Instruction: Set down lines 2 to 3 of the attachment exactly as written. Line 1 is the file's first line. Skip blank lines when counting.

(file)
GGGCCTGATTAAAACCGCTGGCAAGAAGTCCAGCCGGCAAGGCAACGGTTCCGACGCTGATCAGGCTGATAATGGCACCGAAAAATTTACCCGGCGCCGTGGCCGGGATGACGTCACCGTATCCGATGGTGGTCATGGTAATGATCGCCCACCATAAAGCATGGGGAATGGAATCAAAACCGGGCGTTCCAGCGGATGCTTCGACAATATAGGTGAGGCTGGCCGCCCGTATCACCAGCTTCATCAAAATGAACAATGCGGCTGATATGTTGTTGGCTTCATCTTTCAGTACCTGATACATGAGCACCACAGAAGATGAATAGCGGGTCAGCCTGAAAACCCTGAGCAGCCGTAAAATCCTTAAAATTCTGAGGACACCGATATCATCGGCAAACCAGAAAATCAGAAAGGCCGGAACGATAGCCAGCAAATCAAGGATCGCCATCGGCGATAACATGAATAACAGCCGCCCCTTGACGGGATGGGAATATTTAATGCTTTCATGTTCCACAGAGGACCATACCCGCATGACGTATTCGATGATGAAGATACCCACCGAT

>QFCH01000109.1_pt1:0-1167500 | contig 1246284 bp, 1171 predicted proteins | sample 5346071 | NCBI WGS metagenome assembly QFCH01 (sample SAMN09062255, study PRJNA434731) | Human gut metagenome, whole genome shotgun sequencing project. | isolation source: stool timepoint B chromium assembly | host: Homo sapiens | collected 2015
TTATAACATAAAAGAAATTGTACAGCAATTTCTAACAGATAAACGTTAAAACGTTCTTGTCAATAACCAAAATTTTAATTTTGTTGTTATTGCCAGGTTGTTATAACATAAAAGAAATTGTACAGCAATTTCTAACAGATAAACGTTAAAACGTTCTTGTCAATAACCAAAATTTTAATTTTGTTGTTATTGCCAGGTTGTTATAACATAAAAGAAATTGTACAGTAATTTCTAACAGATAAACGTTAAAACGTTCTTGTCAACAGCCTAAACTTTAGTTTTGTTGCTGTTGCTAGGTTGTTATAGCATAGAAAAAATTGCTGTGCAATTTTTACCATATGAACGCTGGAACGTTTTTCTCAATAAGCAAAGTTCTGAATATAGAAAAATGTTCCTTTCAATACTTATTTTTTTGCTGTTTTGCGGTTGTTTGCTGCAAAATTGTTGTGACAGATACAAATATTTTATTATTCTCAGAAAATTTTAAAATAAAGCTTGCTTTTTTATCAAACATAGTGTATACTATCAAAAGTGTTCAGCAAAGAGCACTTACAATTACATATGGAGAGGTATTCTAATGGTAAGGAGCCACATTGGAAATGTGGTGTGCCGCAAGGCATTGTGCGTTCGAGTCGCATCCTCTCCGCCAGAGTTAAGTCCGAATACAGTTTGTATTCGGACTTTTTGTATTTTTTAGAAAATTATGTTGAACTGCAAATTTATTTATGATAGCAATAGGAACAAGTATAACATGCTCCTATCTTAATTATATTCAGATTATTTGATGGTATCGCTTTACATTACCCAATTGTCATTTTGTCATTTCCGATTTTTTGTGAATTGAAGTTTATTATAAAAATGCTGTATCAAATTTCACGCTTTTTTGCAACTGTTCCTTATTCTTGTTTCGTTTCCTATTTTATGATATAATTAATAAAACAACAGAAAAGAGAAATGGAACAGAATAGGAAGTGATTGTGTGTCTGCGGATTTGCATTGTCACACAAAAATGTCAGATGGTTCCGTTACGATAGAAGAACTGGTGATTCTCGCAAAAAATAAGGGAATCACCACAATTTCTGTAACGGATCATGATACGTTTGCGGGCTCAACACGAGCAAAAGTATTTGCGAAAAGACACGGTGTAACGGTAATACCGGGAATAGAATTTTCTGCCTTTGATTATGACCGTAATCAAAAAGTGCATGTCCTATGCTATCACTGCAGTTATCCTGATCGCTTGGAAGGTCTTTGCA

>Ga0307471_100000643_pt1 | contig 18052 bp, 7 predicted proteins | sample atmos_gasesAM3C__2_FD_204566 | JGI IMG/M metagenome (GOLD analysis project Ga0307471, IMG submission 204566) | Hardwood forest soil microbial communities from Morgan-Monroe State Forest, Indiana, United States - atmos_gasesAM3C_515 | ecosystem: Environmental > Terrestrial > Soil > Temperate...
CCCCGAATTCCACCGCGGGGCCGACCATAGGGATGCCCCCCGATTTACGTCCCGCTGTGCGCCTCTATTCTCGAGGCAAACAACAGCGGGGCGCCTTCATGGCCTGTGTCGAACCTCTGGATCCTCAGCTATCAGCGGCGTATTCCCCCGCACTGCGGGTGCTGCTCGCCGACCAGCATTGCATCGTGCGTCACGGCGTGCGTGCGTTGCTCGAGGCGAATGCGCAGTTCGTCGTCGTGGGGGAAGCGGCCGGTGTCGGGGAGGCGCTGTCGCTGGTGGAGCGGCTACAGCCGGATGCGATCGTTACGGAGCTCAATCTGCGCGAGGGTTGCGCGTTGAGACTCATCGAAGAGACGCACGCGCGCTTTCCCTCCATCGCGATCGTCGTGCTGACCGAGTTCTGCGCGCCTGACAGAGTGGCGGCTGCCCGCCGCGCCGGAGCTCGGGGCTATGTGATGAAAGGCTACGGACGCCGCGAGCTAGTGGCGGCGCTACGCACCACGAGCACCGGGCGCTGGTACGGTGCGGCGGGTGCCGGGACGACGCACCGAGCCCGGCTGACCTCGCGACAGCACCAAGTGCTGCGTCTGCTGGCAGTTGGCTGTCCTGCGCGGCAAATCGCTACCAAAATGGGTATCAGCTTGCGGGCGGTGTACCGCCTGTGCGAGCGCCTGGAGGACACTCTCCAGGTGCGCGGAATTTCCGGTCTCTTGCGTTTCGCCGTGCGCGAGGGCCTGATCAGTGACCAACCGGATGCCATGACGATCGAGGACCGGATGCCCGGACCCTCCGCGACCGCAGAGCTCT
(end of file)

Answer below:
>QFCH01000109.1_pt1:0-1167500 | contig 1246284 bp, 1171 predicted proteins | sample 5346071 | NCBI WGS metagenome assembly QFCH01 (sample SAMN09062255, study PRJNA434731) | Human gut metagenome, whole genome shotgun sequencing project. | isolation source: stool timepoint B chromium assembly | host: Homo sapiens | collected 2015
TTATAACATAAAAGAAATTGTACAGCAATTTCTAACAGATAAACGTTAAAACGTTCTTGTCAATAACCAAAATTTTAATTTTGTTGTTATTGCCAGGTTGTTATAACATAAAAGAAATTGTACAGCAATTTCTAACAGATAAACGTTAAAACGTTCTTGTCAATAACCAAAATTTTAATTTTGTTGTTATTGCCAGGTTGTTATAACATAAAAGAAATTGTACAGTAATTTCTAACAGATAAACGTTAAAACGTTCTTGTCAACAGCCTAAACTTTAGTTTTGTTGCTGTTGCTAGGTTGTTATAGCATAGAAAAAATTGCTGTGCAATTTTTACCATATGAACGCTGGAACGTTTTTCTCAATAAGCAAAGTTCTGAATATAGAAAAATGTTCCTTTCAATACTTATTTTTTTGCTGTTTTGCGGTTGTTTGCTGCAAAATTGTTGTGACAGATACAAATATTTTATTATTCTCAGAAAATTTTAAAATAAAGCTTGCTTTTTTATCAAACATAGTGTATACTATCAAAAGTGTTCAGCAAAGAGCACTTACAATTACATATGGAGAGGTATTCTAATGGTAAGGAGCCACATTGGAAATGTGGTGTGCCGCAAGGCATTGTGCGTTCGAGTCGCATCCTCTCCGCCAGAGTTAAGTCCGAATACAGTTTGTATTCGGACTTTTTGTATTTTTTAGAAAATTATGTTGAACTGCAAATTTATTTATGATAGCAATAGGAACAAGTATAACATGCTCCTATCTTAATTATATTCAGATTATTTGATGGTATCGCTTTACATTACCCAATTGTCATTTTGTCATTTCCGATTTTTTGTGAATTGAAGTTTATTATAAAAATGCTGTATCAAATTTCACGCTTTTTTGCAACTGTTCCTTATTCTTGTTTCGTTTCCTATTTTATGATATAATTAATAAAACAACAGAAAAGAGAAATGGAACAGAATAGGAAGTGATTGTGTGTCTGCGGATTTGCATTGTCACACAAAAATGTCAGATGGTTCCGTTACGATAGAAGAACTGGTGATTCTCGCAAAAAATAAGGGAATCACCACAATTTCTGTAACGGATCATGATACGTTTGCGGGCTCAACACGAGCAAAAGTATTTGCGAAAAGACACGGTGTAACGGTAATACCGGGAATAGAATTTTCTGCCTTTGATTATGACCGTAATCAAAAAGTGCATGTCCTATGCTATCACTGCAGTTATCCTGATCGCTTGGAAGGTCTTTGCA